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N. Korea fires artillery near disputed border

South had ended 5-day naval drill

By Hyung-Jin Kim
Associated Press / August 10, 2010

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SEOUL — North Korea fired about 110 rounds of artillery yesterday near its disputed sea border with South Korea, the South’s military said, amid high tension over the deadly sinking of a South Korean warship blamed on North Korea.

The fusillade erupted after South Korea ended five days of naval drills off the west coast that the North called a rehearsal for an invasion, vowing to retaliate.

All the artillery shells landed harmlessly in the North’s waters and caused no damage to the South, a South Korean Joint Chiefs of Staff officer said on condition of anonymity, citing department policy.

South Korea considered the firing part of a military drill by North Korea but still bolstered its military readiness against further provocation, the officer said. The South also warned Pyongyang over the firing by naval radio, he said.

“This was their way of saying, ‘We’ll respond to military drills with military drills,’ ’’ said Yang Moo Jin, a professor at Seoul’s University of North Korean Studies.

The firing is also aimed at highlighting the instability of the Korean peninsula to pressure the United States to start talks on signing a peace treaty to formally end the 1950-53 Korean War, Yang said. The conflict ended with an armistice, leaving the peninsula technically at a state of war. North Korea has long sought a peace treaty and diplomatic relations with Washington to guarantee that the United States, which has 28,500 troops in South Korea, would not invade and topple Kim Jong Il’s government. The United States has repeatedly said it has no intention of attacking the North.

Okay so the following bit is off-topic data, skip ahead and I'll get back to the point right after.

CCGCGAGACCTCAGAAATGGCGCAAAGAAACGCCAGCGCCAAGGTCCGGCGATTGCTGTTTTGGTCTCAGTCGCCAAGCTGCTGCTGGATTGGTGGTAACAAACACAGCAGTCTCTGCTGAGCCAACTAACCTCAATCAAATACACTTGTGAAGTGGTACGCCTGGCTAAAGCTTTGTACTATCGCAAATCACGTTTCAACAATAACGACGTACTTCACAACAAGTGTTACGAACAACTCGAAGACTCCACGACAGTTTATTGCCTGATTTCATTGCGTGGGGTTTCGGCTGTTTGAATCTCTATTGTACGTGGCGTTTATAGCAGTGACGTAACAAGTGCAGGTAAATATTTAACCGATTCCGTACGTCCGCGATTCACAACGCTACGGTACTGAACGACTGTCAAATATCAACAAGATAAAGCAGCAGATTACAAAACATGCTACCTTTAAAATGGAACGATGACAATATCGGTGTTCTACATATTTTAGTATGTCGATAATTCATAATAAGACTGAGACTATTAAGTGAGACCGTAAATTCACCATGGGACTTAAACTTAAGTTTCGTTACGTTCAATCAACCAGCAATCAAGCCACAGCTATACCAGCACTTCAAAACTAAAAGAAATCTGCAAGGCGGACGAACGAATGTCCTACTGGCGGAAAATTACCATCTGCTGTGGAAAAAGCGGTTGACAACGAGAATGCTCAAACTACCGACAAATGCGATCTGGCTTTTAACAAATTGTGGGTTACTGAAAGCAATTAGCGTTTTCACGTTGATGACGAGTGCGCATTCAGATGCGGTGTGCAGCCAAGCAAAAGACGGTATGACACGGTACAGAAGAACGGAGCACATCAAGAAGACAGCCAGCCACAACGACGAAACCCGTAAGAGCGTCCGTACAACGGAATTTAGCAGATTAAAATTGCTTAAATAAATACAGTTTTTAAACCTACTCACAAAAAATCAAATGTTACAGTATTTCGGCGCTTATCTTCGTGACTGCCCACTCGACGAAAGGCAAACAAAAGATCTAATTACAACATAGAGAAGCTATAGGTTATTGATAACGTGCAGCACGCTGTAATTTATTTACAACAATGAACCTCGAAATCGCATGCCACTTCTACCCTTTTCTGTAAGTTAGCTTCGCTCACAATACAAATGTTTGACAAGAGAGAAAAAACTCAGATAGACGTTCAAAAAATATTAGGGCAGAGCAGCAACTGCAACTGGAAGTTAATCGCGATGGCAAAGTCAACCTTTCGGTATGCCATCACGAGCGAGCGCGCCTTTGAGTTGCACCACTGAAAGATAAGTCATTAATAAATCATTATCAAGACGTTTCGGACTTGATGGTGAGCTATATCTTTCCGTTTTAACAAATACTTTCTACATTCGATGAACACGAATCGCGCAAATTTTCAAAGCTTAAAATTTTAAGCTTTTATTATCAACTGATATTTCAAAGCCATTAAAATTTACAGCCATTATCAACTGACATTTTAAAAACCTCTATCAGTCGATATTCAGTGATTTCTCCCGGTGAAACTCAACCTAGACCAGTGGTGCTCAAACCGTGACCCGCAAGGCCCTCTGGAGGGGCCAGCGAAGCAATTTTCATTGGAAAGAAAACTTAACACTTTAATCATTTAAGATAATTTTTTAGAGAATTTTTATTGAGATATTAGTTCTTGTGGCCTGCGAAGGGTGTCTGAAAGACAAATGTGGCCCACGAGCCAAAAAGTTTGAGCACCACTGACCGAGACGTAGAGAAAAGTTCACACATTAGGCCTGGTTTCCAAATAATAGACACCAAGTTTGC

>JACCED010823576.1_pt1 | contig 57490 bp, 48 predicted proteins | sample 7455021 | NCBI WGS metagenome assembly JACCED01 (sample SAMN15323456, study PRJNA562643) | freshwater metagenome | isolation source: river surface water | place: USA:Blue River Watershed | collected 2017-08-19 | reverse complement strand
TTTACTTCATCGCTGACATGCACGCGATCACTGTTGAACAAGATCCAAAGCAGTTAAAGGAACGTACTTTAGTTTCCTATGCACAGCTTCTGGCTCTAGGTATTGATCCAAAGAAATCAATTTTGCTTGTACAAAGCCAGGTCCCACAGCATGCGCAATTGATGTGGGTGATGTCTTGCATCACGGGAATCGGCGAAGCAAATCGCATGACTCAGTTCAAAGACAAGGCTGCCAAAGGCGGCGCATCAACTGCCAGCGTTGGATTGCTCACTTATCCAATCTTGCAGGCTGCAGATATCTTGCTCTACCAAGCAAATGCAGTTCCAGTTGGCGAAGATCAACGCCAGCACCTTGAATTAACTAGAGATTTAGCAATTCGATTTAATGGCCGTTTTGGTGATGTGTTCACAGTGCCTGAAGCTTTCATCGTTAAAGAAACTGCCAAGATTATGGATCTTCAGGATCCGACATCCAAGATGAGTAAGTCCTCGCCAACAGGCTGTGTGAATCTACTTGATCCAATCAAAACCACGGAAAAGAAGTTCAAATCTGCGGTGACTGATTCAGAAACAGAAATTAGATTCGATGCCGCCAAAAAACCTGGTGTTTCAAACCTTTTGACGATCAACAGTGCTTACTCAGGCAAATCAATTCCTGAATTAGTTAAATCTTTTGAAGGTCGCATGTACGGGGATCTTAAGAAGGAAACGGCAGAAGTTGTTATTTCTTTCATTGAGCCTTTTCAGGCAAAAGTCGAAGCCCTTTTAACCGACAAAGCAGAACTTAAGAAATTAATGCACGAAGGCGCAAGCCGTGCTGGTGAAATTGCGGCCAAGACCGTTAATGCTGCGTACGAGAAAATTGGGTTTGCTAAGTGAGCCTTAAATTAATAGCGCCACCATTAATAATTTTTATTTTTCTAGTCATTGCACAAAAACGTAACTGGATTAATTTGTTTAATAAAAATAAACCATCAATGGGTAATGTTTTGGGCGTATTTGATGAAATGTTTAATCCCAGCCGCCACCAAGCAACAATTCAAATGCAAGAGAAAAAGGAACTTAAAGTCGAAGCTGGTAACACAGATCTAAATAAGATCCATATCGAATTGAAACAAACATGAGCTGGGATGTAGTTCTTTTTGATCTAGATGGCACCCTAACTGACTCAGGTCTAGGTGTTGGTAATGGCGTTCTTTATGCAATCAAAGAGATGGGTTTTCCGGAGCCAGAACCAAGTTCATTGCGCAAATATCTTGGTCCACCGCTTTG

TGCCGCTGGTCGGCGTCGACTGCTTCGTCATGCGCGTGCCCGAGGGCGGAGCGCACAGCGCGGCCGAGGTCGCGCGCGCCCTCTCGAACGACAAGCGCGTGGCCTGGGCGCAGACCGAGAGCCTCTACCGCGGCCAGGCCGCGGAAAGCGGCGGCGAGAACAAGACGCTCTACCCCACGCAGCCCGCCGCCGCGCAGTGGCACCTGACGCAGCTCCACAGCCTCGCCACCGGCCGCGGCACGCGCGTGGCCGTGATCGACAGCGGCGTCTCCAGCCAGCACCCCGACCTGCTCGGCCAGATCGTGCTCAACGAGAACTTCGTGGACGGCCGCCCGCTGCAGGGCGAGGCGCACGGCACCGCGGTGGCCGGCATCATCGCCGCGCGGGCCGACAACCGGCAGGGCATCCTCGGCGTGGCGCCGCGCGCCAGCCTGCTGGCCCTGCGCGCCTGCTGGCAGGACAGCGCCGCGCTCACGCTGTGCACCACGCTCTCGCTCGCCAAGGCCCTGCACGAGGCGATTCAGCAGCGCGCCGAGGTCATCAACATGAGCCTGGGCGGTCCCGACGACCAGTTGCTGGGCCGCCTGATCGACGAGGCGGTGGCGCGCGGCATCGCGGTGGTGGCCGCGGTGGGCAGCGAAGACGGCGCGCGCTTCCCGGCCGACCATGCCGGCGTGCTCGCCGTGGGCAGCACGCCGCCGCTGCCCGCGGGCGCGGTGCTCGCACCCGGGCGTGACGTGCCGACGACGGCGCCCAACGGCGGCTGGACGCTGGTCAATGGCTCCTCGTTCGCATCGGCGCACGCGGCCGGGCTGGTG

Tension on the Korean peninsula is running high following the March sinking of the South Korean warship that an international investigation blamed on a North Korean torpedo attack. The North denies the accusation and has warned that any punishment would trigger war.

Tension deepened last week when South Korea launched large-scale naval training in response to the sinking, prompting its communist neighbor to warn it would counter the maneuvers with a “strong physical retaliation.’’

On Sunday, North Korean authorities seized four South Korean and three Chinese fishermen aboard a 41-ton South Korean fishing boat for an alleged violation of the North’s exclusive economic zone. South Korea has demanded the North quickly release them, but the North has not responded.

China expressed concern over news of the seizure but said its diplomats in North Korea are verifying the report with local authorities, the state-run Xinhua News Agency reported last night.

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